We're championing fresh food that packs a flavour punch, from salads and vegetable-packed bowls to grains and light desserts.
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An ambitious, brand new regional hotel has been awarded not one but three top accolades this year.
Andrew McConnell’s yakitori, buns, dumplings and lobster rolls head south of the river.
Sydney’s favourite whisky bar makes a rare overground appearance at a pop-up on Pitt Street Mall.
Our guide to the best of the region.
The Byron at Byron devises new ways to relax and revive.
Industrial designer David Caon shares his secrets on how to travel like a pro.
Is this the best-looking cafe in Sydney?
Load up your three-tiered tray with raspberry tarts, super scones and chicken curry puffs and get ready for a higher high tea with chef Bethany Finn from the Mayflower.
There's nothing new about Nordic interiors - blond timbers, concrete surfaces, warm, mid-century charm without the twee - and thank heavens for that. It's a style that augments the beauty of everything around it, in this case, gorgeous Hobart harbour, which makes up one whole wall. What is new here, however, is the food - by veterans of Garagistes, which once dazzled diners down the road, Vue de Monde in Melbourne and Gordon Ramsay worldwide. There's a strong Asian bent, but with Tasmanian ingredients. In fact, the kitchen's love of the local verges on obsessive - coconut milk in an aromatic fish curry is replaced with Tasmanian-grown fig leaf simmered in cream to mimic the flavour. Other standouts include a gutsy red-braised lamb with gai lan and chewy cassia spaetzle, pigs' ears zingy with Sichuan pepper and a fresh, springy berry dessert. While the food is sourced locally, the generous wine list spans the planet.
A far cry from Tuscany’s familiar gently rolling hills, Monte Argentario’s appealing mix of mountain, ocean, island and lagoon makes it one of Italy’s hidden treasures, writes Emiko Davies.
Farro can be used in almost any dish, from a robust salad to accompany hearty beer-glazed beef short ribs to a new take on risotto with mushrooms, leek and parmesan. Here are 14 ways with this versatile grain.
No, it’s not a pop-up. The team behind Sydney’s Moon Park is back with an all-day east-Asian eatery.
Kick off winter with a week of cheese tasting.
Like its oft-disputed name, the Former Yugoslav Republic of Macedonia defies simple definition but its rich diversity extends from the dinner table to the welcoming locals, writes Richard Cooke.
Here we've scorched apricots on the grill and served them with torn jamon, shaved Manchego and peppery rocket leaves. Think of it as a twist on the good old melon-prosciutto routine. The mixture would also be great served on charred sourdough.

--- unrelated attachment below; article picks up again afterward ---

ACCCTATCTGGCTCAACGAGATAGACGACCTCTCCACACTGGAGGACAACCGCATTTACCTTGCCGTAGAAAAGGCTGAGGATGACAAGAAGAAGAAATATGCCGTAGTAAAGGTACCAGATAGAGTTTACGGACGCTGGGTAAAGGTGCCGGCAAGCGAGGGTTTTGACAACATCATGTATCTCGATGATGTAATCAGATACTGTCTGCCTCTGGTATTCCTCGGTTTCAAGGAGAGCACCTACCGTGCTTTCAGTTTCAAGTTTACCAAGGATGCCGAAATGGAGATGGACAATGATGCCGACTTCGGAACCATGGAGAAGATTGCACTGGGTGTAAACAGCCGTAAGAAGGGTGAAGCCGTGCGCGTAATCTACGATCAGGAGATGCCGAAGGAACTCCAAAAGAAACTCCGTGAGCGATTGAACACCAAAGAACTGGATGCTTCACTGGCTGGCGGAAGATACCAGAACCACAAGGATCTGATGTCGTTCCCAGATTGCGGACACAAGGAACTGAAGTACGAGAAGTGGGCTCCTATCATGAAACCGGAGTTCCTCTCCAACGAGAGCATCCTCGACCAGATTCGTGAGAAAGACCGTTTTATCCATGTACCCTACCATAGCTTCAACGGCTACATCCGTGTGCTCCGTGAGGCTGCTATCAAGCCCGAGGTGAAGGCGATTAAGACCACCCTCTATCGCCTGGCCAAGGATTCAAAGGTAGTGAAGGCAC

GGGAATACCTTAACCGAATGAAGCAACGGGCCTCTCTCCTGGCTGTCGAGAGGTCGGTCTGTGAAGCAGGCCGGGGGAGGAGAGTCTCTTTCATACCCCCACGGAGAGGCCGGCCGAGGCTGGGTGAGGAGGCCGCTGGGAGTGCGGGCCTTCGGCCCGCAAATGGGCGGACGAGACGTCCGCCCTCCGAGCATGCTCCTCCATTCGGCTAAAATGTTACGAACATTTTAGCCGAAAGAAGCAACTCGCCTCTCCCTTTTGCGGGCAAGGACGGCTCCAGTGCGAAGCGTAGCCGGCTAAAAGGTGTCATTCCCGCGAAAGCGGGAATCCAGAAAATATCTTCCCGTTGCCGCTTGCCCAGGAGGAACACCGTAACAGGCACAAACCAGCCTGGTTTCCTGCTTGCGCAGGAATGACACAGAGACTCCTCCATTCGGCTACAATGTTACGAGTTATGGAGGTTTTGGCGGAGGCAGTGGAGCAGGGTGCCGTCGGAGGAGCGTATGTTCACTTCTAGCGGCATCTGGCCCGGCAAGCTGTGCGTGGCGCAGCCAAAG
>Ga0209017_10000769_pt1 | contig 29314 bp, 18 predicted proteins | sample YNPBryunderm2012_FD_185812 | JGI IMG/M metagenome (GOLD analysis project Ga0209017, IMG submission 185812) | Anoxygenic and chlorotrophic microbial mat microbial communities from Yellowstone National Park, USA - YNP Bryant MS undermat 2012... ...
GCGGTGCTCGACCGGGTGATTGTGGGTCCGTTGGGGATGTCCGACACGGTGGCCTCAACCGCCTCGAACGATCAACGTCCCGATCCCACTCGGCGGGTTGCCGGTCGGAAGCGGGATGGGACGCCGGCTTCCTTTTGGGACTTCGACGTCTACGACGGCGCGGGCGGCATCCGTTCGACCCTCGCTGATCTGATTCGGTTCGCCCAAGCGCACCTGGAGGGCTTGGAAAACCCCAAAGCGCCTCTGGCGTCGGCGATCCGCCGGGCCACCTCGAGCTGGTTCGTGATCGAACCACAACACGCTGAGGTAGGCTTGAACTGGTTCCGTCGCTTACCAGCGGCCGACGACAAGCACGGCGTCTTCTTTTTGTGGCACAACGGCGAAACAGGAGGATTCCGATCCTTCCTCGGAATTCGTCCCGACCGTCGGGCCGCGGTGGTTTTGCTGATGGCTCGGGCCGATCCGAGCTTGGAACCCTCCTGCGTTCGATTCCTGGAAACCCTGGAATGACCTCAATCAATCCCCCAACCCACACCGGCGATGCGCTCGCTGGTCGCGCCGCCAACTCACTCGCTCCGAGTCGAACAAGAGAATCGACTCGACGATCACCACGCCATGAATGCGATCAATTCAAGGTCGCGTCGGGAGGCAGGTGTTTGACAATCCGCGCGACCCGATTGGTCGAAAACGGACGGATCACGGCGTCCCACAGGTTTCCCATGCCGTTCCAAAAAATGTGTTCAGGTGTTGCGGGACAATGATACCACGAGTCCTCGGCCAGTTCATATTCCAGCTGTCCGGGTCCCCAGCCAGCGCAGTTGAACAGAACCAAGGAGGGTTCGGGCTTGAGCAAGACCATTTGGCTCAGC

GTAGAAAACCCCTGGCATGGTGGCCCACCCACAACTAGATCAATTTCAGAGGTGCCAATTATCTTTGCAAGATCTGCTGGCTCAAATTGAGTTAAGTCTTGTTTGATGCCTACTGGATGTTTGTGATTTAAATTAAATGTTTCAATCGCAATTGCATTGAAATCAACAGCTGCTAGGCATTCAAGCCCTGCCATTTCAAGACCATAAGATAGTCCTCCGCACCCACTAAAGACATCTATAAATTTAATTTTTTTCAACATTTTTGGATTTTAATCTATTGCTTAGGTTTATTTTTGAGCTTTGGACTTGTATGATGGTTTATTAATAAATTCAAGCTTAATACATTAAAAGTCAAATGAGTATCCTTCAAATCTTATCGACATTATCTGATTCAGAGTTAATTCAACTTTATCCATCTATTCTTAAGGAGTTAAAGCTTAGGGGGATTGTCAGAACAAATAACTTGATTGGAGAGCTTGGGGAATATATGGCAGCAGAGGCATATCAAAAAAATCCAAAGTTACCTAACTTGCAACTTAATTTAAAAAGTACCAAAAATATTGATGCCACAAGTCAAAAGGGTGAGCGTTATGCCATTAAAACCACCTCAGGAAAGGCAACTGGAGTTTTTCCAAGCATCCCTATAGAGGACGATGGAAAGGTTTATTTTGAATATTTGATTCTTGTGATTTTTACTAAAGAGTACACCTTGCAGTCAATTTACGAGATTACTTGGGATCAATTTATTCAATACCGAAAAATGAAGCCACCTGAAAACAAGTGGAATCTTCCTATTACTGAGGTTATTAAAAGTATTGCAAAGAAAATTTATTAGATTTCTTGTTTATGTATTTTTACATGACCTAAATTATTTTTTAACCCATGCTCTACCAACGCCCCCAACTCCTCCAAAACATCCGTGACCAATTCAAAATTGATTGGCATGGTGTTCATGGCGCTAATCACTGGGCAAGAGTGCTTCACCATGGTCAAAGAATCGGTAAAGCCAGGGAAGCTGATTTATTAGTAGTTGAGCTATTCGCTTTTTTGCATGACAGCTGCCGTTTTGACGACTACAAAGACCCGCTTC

Prepare to enter a picture of the countryside framed by note-perfect Australiana but painted in bold, elegant and unsentimental strokes. Over 10 or more courses, Dan Hunter celebrates his region with dishes that are formally daring (Crunchy prawn heads! Creamy oyster soft-serve! Sea urchin and chicory bread pudding!), yet rich in flavour and substance. The menu could benefit from an edit, but the plates are tightly composed - and what could you cut? Certainly not the limpid broth bathing fronds of abalone and calamari, nor the clever arrangement of lobster played off against charred waxy fingerlings under a swatch of milk skin. The adventure is significantly the richer for the cool gloss of the dining room, some of the most engaging service in the nation and wine pairings that roam with an easy-going confidence. Maturing and relaxing without surrendering a drop of its ambition, Brae is more compelling than ever.
Tortellini is one of Italian cuisine's most recognisable dishes. It's emblematic of the Emilia-Romagna region, but like most classic dishes, its origins are disputed - Bologna and Modena each claim the dish as their own.
References to the pasta's distinctive pointed hat shape date back as far as 1570, although the name didn't enter the vernacular until sometime late in the 17th century, and there's been heated debate ever since about what constitutes true tortellini. In 1974, in an attempt to codify the dish, the Accademia Italiana della Cucina, Bologna section, and the Confraternita del Tortellino registered with the Bologna Chamber of Commerce a recipe deeming pork loin, prosciutto crudo, Bolognese mortadella, Parmigiano-Reggiano, eggs and nutmeg in specific proportions to be the true filling.
For many centuries, the tortellini were served in brodo - preferably a capon broth - but these days it's commonly seen with cream or with butter and parmesan, as we've prepared it here.
Purists say a tortellino must have a pointed top, and according to Caz Hildebrand and Jacob Kenedy inThe Geometry of Pasta, the pasta is "more elegant" when made from squares than from circles. Contrarily, we've opted for circles, but if you prefer to take the purist approach, cut the pasta dough into squares instead of circles in step three. Place a little filling in the centre, then fold the pasta to enclose it and form a triangle. Wind the bottom edge of the triangle around your fingertip, press the points together to seal and presto - a hat-shaped tortellino.
The myth surrounding the shape of tortellini is compelling: the pasta is said to have been inspired by a belly button spied through a key-hole. Said belly button has been variously accredited to the goddess Venus, or the Renaissance femme fatale Lucrezia Borgia. The eye doing the spying through the keyhole belonged, in both cases, to a peeping innkeeper. What that says about Italian men, we're not sure, but it certainly gives fresh meaning to the term navel-gazing.
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